And, of course, the Greens have done well. Whether you call it a ''surge'' or a ''wave'' or whatever, there are now Green local councillors in many areas around Ireland. Here in Westmeath, we have two duly elected Green councillors. I have no doubt that they will contribute mightily to the local agenda, and we will be watching and waiting these developments with great interest.

So now, back to the future electoral landscape here in Ireland. Armed with his local election successes, Micheal Martin will hear the siren calls on him to call an election. Let there be no doubt about it, the candidates on the local election trail all reported from strong Fianna Fail households that voters said to them: when are Fianna Fail going to call an election? When are we going to be free from what was often called the ''sham'' confidence and supply arrangement with Fine Gael? Each night when the canvassing was over we heard those calls, and there were too many of them to be disregarded.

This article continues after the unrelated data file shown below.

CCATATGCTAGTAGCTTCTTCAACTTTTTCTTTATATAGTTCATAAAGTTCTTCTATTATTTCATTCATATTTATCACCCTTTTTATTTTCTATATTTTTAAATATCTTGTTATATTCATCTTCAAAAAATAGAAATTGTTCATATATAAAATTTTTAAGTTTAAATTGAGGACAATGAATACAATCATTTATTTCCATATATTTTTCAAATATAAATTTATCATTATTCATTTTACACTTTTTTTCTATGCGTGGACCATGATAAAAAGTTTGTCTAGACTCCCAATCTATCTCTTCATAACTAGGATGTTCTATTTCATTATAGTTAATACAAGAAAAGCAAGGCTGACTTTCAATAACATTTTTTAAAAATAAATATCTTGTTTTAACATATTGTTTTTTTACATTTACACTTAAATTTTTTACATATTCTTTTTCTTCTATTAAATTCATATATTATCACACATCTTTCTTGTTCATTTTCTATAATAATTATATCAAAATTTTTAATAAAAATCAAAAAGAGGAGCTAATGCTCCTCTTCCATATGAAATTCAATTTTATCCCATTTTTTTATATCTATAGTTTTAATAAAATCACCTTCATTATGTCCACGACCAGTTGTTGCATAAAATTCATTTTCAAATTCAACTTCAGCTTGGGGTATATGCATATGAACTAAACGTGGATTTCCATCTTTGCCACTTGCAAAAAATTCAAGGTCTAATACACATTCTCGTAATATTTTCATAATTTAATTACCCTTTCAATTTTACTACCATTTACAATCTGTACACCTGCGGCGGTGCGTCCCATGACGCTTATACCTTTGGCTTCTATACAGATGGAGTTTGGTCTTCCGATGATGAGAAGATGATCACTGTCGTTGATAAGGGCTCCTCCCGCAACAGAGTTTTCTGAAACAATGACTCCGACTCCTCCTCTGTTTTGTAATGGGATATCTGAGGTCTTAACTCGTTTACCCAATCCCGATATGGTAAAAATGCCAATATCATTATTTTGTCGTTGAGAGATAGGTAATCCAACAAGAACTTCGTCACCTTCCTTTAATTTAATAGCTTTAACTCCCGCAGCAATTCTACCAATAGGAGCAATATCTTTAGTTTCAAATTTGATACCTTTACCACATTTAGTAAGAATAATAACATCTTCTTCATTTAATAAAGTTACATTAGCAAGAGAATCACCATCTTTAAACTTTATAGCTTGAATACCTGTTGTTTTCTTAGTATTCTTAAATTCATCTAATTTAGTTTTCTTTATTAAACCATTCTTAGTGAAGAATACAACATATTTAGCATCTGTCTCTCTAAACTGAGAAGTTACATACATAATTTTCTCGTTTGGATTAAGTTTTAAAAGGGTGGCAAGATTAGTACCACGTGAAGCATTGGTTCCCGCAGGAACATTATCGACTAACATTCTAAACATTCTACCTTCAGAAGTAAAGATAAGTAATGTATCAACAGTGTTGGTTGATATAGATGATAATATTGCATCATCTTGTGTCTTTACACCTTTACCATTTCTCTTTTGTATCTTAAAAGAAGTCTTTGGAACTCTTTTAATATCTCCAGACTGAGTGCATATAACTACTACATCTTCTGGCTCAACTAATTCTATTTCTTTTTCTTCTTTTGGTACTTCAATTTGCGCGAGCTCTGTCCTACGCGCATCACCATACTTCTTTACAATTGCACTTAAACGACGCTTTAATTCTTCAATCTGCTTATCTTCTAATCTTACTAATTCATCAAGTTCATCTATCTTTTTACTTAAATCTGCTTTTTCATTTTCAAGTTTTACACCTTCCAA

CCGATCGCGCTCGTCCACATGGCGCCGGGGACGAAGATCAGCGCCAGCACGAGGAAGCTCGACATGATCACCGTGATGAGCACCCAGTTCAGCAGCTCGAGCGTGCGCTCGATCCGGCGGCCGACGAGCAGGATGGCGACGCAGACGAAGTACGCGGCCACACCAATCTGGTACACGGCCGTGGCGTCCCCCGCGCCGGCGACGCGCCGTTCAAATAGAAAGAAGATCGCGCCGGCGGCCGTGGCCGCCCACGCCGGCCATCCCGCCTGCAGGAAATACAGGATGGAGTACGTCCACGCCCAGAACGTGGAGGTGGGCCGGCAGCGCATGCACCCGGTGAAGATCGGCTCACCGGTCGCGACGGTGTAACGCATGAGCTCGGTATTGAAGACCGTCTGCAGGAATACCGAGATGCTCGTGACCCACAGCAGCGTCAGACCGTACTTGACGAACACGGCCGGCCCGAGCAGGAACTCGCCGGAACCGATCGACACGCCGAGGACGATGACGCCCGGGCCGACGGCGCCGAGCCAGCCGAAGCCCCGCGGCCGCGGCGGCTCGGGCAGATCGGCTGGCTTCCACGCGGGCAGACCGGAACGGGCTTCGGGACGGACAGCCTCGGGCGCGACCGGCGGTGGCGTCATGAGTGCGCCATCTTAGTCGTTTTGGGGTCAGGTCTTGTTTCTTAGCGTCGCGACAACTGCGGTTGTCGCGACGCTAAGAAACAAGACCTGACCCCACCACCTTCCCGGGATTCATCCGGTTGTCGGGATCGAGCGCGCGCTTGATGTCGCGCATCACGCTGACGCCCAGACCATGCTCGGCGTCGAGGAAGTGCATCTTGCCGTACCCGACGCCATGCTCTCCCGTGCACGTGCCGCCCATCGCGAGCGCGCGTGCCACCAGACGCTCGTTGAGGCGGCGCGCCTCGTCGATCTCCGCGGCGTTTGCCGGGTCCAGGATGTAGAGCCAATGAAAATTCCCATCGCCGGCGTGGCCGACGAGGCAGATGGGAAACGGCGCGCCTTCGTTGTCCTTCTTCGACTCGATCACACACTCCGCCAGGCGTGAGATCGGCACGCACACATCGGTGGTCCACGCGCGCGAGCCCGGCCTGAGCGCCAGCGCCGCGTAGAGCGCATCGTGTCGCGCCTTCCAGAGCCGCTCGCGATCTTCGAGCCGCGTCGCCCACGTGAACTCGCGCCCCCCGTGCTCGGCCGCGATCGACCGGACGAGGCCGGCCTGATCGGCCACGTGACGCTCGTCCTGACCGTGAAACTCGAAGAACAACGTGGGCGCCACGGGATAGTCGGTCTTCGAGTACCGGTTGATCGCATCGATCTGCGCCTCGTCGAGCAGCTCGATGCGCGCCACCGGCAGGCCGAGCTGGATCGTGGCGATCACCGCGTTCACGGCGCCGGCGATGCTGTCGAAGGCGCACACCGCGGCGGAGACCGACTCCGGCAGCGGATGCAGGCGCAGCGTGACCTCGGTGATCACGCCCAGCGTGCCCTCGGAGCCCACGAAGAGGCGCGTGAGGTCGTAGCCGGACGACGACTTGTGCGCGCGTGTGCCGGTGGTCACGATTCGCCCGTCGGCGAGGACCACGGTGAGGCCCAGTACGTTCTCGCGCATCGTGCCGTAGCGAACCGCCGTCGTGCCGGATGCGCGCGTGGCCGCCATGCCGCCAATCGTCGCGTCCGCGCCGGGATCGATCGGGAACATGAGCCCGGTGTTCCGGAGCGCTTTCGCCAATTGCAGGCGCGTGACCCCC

Allied to that, the first round of the election results was barely over when we heard Leo Varadkar speaking, albeit tentatively, about the possible imminence of a general election, which was answered immediately by Micheal Martin in a practical tone, saying Fianna Fail had made an arrangement with Fine Gael to see in the Budget in October, and after that presumably it would be open season.

On this point, if I can be permitted, both from experience and political longevity, to give a word of warning to our Taoiseach: stop calling on the threat of a general election whenever the thought strikes you. I note you did so recently, and after that you apologised to your Fine Gael Parliamentary Party that you didn't really mean it that way, that you didn't want a general election.